How 6 Million Pounds of Electronic Waste Gets Recycled Each Get

  • Only 17% of electronic waste gets recycled.
  • That’s because devices weren’t designed to be recycled. They’re full of hazardous and tiny pieces.
  • E-recyclers like Sims Lifecycle Services have the expensive and dangerous job of recycling millions of electronics a year.

Following is a transcript of the video.

Narrator: These are old printers, computers, and phones. And this machine’s shredding them to be recycled. Only about 17% of all electronic waste ends up like this.

Jim Puckett: It’s very hard to recycle electronics. They’re not designed to be recycled.

Narrator: There are hundreds of tiny pieces hidden in every device, from toxic materials to plastic to gold. And they each have to be separated and recycled individually. Such precision takes lots of people, space, and heavy-duty machines. With a good deal of feminine power.

Ingrid Sinclair: Sally is our big shredder. Heidi is German. Ginger’s our metal finder.

Producer: Female-dominant machines?

Ingrid: Of course, yes.

Narrator: And if everything goes right, there’s lots of money to be made.

Ingrid: We’ll pull off the pieces, which will be of value.

Narrator: That’s Ingrid, president of Sims Lifecycle Services, one of the largest e-recyclers in the US. Ingrid took us through her biggest facility to see how it’s repurposing or recycling up to 6 million pounds of old electronics every month.

Ingrid: So we’re in La Vergne, Tennessee, just outside of Nashville. This is a 200,000-square-foot facility where we focus on receiving, processing electronics.

Narrator: Sims mainly gets electronic waste from office gear like laptops, computers, printers, or phones.

Ingrid: We have Fortune 500 companies like HP and Lexmark, insurance companies, banks.

Narrator: The rest of its clients are secret. But Ingrid can tell us what happens to these devices once they get here.

Ingrid: Reuse, repurpose, re-engineer. If we can’t reuse it, very last resort is recycling. What you see here is where we first get the material in. It’s a FIFO type of process — first in, first out. That’s how we work it. Here, she’s offloading a truck. So she’ll go in, get her forks into the pallet, and pull it out. This must have come from an office refresh. It looks like there’s some old DVD player, some old stereo equipment.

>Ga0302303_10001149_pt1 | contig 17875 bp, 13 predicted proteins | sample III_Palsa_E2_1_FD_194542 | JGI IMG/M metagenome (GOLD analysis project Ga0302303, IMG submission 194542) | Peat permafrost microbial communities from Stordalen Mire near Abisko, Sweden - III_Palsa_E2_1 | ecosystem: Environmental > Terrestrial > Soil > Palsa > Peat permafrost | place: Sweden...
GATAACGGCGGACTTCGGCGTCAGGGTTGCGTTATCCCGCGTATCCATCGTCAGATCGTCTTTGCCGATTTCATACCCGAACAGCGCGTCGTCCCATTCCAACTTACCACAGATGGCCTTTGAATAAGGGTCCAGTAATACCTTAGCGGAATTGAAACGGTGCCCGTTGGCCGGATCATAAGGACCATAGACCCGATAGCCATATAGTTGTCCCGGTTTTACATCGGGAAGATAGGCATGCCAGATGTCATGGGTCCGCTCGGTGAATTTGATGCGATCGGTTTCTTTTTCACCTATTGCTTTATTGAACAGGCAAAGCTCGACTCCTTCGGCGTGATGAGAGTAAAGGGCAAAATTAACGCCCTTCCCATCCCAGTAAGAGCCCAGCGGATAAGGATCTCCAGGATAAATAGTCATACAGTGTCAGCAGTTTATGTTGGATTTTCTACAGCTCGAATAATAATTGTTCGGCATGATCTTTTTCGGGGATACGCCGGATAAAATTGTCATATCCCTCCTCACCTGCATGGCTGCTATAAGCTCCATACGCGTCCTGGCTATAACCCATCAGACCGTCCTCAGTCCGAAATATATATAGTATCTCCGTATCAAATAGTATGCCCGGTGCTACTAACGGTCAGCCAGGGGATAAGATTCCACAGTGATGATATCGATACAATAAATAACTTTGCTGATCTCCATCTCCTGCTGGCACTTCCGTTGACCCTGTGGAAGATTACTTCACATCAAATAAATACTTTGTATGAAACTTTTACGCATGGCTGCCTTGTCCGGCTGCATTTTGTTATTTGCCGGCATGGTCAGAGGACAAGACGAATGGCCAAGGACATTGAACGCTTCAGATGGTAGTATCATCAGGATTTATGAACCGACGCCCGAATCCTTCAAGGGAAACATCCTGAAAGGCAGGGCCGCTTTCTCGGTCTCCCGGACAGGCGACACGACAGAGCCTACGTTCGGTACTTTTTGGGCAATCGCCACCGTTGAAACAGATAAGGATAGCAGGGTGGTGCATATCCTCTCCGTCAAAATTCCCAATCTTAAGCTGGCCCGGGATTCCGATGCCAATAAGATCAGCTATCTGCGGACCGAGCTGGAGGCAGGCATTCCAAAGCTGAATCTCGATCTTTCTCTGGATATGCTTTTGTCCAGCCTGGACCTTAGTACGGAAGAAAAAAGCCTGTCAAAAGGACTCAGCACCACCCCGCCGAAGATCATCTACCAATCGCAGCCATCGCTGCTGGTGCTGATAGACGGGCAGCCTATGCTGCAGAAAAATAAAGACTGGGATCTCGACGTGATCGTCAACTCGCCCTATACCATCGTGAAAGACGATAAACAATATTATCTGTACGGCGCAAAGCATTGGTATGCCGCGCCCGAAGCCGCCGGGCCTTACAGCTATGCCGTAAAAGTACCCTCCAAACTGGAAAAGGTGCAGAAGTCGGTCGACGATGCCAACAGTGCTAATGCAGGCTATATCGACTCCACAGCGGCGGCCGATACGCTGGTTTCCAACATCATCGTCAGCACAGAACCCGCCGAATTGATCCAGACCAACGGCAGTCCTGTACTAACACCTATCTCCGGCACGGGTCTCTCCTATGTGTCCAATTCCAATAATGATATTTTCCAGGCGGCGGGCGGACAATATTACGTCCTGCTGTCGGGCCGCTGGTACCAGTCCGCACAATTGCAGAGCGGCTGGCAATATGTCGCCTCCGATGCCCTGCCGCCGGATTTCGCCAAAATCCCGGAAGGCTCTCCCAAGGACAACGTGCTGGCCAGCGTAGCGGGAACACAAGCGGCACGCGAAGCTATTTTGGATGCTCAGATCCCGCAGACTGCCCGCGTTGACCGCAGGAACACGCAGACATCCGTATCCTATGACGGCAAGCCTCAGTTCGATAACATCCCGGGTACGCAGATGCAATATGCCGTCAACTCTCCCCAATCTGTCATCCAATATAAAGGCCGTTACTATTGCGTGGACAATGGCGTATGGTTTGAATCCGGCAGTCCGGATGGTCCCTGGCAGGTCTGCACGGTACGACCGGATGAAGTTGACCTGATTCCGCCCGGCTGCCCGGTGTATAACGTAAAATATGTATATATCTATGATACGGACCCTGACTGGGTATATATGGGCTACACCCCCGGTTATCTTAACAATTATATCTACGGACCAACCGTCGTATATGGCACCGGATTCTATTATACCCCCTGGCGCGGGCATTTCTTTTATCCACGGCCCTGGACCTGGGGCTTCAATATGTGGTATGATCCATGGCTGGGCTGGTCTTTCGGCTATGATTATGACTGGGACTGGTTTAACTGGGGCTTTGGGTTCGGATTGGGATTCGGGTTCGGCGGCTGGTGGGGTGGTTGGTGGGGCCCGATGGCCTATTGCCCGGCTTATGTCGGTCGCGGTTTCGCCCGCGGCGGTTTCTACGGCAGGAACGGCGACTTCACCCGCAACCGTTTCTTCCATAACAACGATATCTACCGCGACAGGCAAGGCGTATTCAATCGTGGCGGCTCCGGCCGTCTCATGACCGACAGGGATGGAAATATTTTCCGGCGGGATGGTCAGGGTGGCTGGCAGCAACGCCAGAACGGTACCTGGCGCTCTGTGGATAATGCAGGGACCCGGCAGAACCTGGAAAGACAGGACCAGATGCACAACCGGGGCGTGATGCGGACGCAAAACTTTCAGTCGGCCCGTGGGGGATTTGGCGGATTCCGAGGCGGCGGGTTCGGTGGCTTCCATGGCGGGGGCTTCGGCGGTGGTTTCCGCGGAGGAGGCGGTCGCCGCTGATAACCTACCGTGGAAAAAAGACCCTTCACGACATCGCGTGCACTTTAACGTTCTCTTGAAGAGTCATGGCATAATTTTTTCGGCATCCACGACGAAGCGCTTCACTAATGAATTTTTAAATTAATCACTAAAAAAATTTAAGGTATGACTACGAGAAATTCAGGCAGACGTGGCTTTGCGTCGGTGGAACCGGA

Narrator: The first stop: the scale.

Ingrid: Then they will get the weights and input it into our data center. And that’s what Drew is doing over there with the computer. Then it gets tagged with a bar code. It’ll tell us whether we go to destroy-recycle or we go to reuse.

Narrator: The building’s broken up into recycling on the right and reuse on the left. We’ll start here.

Ingrid: If we can reuse it and reuse the parts, then you’re not making a new part. So this is the part harvesting area for the laptops. Sometimes when you can’t sell a whole laptop, we can remove parts from it and either rebuild a laptop to sell or sell the parts.

Narrator: To get all these tiny pieces out of a device without hurting them, it takes a lot of skill and …

Ingrid: Different screws. A lot of different screws.

Jim: So much of it still needs to be done manually, and to do it properly, and that’s very labor-intensive.

Narrator: Memory units, processors, screens, keyboards, and motherboards can all be reused. Workers will clean them, check that they’re functioning, and send them back into inventory to be sold again.

Ingrid: Lots of times when we’re allowed to sell units, we’ll do revenue-share with it. So we’ll share revenue with the clients. So that’s kind of a nice way to add life to the electronics and then also get some revenue back.

Narrator: Big hard drives pulled from computers or servers are another moneymaker, but they come with an added challenge of security.

Ingrid: You can see the fence, you need a key card to get in. I don’t know if I have access. Oh, I do! So here is where you’ll see the higher-value material.

Narrator: Any store data has to be wiped before a drive can be resold.

Ingrid: We have a lot of banks and insurance companies as our clients. So you can well imagine that those folks want their data erased properly. This is where you’ll see some of the wiping going on of the hard drives. At the end here, these have already been done. So they’re ready to go to the next step to get resold. So our drives will sell wholesale or on eBay. You can see these guys are deemed for eBay. So you’ll see one terabyte, 500 gigabytes, all different-size drive. The smaller drives, there just isn’t any value in it anymore.

Narrator: So if something’s simply not worth Sims’ time to refurbish, it’s send to be recycled.

Ingrid: On the other side is destroy-recycle. And over here, we have a lot of folks that are de-packaging and also removing hazards.

Narrator: This part’s called demanufacturing.

Ingrid: So we’ll remove hazards, batteries, and all that type of thing before it goes to be shredded on this side.